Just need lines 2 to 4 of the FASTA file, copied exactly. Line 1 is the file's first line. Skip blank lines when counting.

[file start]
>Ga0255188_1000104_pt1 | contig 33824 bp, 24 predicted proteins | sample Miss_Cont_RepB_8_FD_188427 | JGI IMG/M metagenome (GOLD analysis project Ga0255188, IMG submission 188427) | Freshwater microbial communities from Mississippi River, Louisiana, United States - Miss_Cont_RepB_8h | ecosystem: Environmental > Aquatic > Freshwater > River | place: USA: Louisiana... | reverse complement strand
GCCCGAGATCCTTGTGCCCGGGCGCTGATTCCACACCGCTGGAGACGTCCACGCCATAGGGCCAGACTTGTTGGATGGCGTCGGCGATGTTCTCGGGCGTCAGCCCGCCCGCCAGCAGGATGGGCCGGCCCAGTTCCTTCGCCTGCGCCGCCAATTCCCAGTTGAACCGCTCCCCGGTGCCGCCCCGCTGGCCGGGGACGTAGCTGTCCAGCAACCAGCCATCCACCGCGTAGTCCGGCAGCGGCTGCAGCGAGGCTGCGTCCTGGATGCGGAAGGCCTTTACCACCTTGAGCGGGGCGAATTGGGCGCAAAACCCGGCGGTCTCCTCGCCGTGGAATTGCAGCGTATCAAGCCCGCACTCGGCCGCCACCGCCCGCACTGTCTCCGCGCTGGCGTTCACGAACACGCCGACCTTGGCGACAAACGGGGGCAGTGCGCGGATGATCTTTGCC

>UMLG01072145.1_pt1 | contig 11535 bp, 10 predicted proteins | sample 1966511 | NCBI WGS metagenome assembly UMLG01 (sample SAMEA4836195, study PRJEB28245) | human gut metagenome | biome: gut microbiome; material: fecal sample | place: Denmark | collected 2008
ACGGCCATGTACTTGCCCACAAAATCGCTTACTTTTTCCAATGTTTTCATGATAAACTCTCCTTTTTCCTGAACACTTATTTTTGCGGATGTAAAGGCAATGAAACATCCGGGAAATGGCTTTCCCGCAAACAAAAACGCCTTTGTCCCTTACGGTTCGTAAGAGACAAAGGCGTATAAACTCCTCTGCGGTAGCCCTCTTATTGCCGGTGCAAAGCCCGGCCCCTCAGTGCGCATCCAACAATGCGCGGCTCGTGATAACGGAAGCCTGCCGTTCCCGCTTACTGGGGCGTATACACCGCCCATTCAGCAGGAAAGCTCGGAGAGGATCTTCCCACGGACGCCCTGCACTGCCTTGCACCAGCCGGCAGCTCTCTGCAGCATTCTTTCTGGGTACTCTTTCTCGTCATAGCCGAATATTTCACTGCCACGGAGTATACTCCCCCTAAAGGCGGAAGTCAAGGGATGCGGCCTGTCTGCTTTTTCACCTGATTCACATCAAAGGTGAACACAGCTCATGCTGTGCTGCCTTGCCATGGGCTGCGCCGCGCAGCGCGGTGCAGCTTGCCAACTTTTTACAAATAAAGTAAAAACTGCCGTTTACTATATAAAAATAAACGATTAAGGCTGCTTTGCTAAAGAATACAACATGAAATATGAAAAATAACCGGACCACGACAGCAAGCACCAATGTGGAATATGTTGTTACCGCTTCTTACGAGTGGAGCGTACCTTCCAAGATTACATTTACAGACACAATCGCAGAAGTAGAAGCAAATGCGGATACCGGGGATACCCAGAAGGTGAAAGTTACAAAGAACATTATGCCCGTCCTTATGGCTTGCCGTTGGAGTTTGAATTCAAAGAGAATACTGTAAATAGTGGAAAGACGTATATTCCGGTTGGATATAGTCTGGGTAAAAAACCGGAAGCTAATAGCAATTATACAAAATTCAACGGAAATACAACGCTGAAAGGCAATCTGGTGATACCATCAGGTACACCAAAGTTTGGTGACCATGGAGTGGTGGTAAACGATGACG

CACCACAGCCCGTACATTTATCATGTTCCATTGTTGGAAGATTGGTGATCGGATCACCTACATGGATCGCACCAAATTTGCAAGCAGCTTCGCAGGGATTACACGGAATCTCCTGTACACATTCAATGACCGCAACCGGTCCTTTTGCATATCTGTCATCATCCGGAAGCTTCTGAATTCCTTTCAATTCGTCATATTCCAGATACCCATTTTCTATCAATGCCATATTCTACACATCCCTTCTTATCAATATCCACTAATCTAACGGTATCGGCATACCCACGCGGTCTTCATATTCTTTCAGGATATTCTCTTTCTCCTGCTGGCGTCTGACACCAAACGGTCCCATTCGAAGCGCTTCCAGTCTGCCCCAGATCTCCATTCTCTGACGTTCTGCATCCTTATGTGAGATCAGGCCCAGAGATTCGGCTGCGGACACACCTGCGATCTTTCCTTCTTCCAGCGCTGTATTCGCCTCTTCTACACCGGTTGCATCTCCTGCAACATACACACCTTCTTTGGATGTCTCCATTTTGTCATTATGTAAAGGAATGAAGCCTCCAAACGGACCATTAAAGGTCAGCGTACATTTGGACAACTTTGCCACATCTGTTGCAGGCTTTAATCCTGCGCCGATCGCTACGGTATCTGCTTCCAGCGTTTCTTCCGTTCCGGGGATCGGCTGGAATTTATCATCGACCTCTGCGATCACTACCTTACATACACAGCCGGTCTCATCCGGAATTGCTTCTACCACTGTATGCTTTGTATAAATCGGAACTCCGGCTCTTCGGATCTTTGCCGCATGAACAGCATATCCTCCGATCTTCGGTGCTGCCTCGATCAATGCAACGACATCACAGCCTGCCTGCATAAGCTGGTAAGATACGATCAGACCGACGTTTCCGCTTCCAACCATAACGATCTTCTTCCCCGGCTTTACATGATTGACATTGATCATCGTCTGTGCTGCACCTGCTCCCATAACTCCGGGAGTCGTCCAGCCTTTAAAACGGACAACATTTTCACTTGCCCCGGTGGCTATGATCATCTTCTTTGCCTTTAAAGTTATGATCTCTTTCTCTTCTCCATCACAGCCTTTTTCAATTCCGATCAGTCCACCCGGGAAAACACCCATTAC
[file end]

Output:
GCCCGAGATCCTTGTGCCCGGGCGCTGATTCCACACCGCTGGAGACGTCCACGCCATAGGGCCAGACTTGTTGGATGGCGTCGGCGATGTTCTCGGGCGTCAGCCCGCCCGCCAGCAGGATGGGCCGGCCCAGTTCCTTCGCCTGCGCCGCCAATTCCCAGTTGAACCGCTCCCCGGTGCCGCCCCGCTGGCCGGGGACGTAGCTGTCCAGCAACCAGCCATCCACCGCGTAGTCCGGCAGCGGCTGCAGCGAGGCTGCGTCCTGGATGCGGAAGGCCTTTACCACCTTGAGCGGGGCGAATTGGGCGCAAAACCCGGCGGTCTCCTCGCCGTGGAATTGCAGCGTATCAAGCCCGCACTCGGCCGCCACCGCCCGCACTGTCTCCGCGCTGGCGTTCACGAACACGCCGACCTTGGCGACAAACGGGGGCAGTGCGCGGATGATCTTTGCC

>UMLG01072145.1_pt1 | contig 11535 bp, 10 predicted proteins | sample 1966511 | NCBI WGS metagenome assembly UMLG01 (sample SAMEA4836195, study PRJEB28245) | human gut metagenome | biome: gut microbiome; material: fecal sample | place: Denmark | collected 2008
ACGGCCATGTACTTGCCCACAAAATCGCTTACTTTTTCCAATGTTTTCATGATAAACTCTCCTTTTTCCTGAACACTTATTTTTGCGGATGTAAAGGCAATGAAACATCCGGGAAATGGCTTTCCCGCAAACAAAAACGCCTTTGTCCCTTACGGTTCGTAAGAGACAAAGGCGTATAAACTCCTCTGCGGTAGCCCTCTTATTGCCGGTGCAAAGCCCGGCCCCTCAGTGCGCATCCAACAATGCGCGGCTCGTGATAACGGAAGCCTGCCGTTCCCGCTTACTGGGGCGTATACACCGCCCATTCAGCAGGAAAGCTCGGAGAGGATCTTCCCACGGACGCCCTGCACTGCCTTGCACCAGCCGGCAGCTCTCTGCAGCATTCTTTCTGGGTACTCTTTCTCGTCATAGCCGAATATTTCACTGCCACGGAGTATACTCCCCCTAAAGGCGGAAGTCAAGGGATGCGGCCTGTCTGCTTTTTCACCTGATTCACATCAAAGGTGAACACAGCTCATGCTGTGCTGCCTTGCCATGGGCTGCGCCGCGCAGCGCGGTGCAGCTTGCCAACTTTTTACAAATAAAGTAAAAACTGCCGTTTACTATATAAAAATAAACGATTAAGGCTGCTTTGCTAAAGAATACAACATGAAATATGAAAAATAACCGGACCACGACAGCAAGCACCAATGTGGAATATGTTGTTACCGCTTCTTACGAGTGGAGCGTACCTTCCAAGATTACATTTACAGACACAATCGCAGAAGTAGAAGCAAATGCGGATACCGGGGATACCCAGAAGGTGAAAGTTACAAAGAACATTATGCCCGTCCTTATGGCTTGCCGTTGGAGTTTGAATTCAAAGAGAATACTGTAAATAGTGGAAAGACGTATATTCCGGTTGGATATAGTCTGGGTAAAAAACCGGAAGCTAATAGCAATTATACAAAATTCAACGGAAATACAACGCTGAAAGGCAATCTGGTGATACCATCAGGTACACCAAAGTTTGGTGACCATGGAGTGGTGGTAAACGATGACG